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Wednesday, 18 September 2019
Page: 3391


Mr DRUM (NichollsChief Nationals Whip) (12:43): The Inspector-General of Live Animal Exports Bill 2019 is an indication of the work that Minister Littleproud has put together. From the moment that these allegations were aired on 60 Minutes he knew, right at the start, that we had to clamp down on any bad behaviour, and he's set in place a process to do that, holding each of the transport companies responsible for any of this work.

What has recently come to mind now, though, is the fact that the people who were charged with getting hold of the footage were in fact paid. They are people who should have been looking after the sheep and were being paid to sensationalise the problems associated with live sheep exports. It certainly seems that some crimes were committed in the gathering of the evidence that the media used to blow this situation open.

Minister Littleproud has been strong all the way through—that, unless we put strong safeguards and strong regulation around this industry, then people like the Labor Party will move to ban it when they get a chance. It was already policy last year. They moved many, many motions in this House to ban live sheep export. We have some members of the Labor Party standing in this parliament pretending that they are in support of live export markets. We have others coming up here saying, 'We have to be careful that we haven't put abattoir workers out of a job by taking these live animals overseas.' Most abattoirs in Australia are operating on about 60 per cent capacity right now—maybe 70 per cent capacity. The reason is that Australians don't want to work in abattoirs. That's simply the case. So the concept that, by moving some of the very small market overseas, we had something to do with people in the abattoir industry losing their job is just a furphy. It just didn't happen.

But there's no doubt that the ban on live cattle had a drastic impact on the price of cattle, and there is no doubt that, if we do the same with sheep, especially the sheep that we are talking about—we're not talking about young, fat lambs; we're talking about sheep at the end of their life who have a much higher value in the Middle East than they do here in Australia. What we need to do is support this industry. In politics, you can't half support something. You have to be in there to support it and put some strict regulations around it or you have to get out and oppose it. But the Labor Party think that they can be all things to all people—'We don't like this and we don't like that;' 'We want to ban it, but we don't want to ban it;' 'We think we should ban it, but we probably won't.' All the members get up and talk about a load of nothing.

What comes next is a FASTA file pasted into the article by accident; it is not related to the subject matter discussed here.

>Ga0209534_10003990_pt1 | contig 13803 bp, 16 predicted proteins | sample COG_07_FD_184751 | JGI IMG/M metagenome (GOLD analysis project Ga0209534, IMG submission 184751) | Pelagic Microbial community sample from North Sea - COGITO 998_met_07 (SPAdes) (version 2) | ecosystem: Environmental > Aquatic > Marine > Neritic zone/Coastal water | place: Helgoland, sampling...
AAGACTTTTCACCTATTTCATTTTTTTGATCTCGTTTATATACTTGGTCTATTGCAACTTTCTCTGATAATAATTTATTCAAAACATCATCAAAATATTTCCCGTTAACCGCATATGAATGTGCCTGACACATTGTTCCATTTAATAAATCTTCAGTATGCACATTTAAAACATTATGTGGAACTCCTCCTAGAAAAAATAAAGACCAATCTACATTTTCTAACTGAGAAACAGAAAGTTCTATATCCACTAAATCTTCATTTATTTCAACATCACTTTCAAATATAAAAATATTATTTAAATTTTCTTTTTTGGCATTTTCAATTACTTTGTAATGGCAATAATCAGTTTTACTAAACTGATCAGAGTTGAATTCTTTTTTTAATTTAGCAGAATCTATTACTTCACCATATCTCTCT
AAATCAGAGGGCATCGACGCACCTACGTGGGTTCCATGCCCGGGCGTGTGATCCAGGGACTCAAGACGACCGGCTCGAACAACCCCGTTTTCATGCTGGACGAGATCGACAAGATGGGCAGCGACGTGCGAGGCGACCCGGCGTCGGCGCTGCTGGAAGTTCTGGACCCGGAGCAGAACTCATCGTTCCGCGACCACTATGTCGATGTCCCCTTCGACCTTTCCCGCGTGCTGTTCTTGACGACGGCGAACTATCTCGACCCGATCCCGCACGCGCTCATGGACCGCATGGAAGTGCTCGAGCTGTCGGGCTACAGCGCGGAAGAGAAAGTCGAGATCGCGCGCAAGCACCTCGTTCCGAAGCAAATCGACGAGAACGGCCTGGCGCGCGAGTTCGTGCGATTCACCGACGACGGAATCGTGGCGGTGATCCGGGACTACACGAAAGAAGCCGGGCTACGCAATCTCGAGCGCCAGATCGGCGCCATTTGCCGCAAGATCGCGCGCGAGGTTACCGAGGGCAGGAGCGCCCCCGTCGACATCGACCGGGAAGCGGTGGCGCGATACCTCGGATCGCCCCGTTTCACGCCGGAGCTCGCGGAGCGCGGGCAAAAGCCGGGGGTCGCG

The coalition is strong in its support for live sheep export and live cattle export. We need to make sure that we look after the husbandry of those animals when they're on the ships. That's what the inspector-general will do: make sure that the live sheep exports and the live animal exports into the future are done in a humane way—in a way that is going to be atop any of the other animal husbandry practices around the world—and make sure that, as the member for Kennedy was saying, where overseas abattoirs need assistance with their practices, they are given that assistance, whether that is engineering assistance or practical assistance.

All we can really judge our political parties on is their history—what they've actually done. What the Labor Party did with live cattle had an absolutely detrimental effect. It had a horrible effect on the cattle industry here in Australia. What they intend to do with live sheep will be exactly the same. It will take away a modest amount of money from thousands of farmers around Australia. That's something that doesn't seem to faze the Labor Party, because they effectively want to appease their Green voters in the cities of Melbourne and Sydney.

There is no doubt that some laws have been broken with the gathering of the vision. People have been paid to make a tough situation horrendous—to make sure that they created a shocking piece of video. The worse they could possibly make it the better it was going to be for the television. The underhanded way in which this scenario has been captured on video is horrendous. It would sicken most Australians to think that the person who was supposedly blowing the whistle on this poor behaviour, this malpractice, the person who was going to bring everything to light, was the person creating the animal cruelty. People have to live with their consciences.

We need to give the industry every opportunity to operate in a way that most Australians can accept—'Yes, I see this plays a really important part for a whole raft of Australians.' We need to make sure we support that industry and those hardworking Australians. We want to see them get the best results that they can for their produce. If that's in Australia, great. If it's overseas, great. Don't come into this House and say that the live sheep trade is taking away Australian abattoir jobs. That just shows that you have no understanding of the abattoir workforce at the moment. We need to support this industry because it supports Australian families.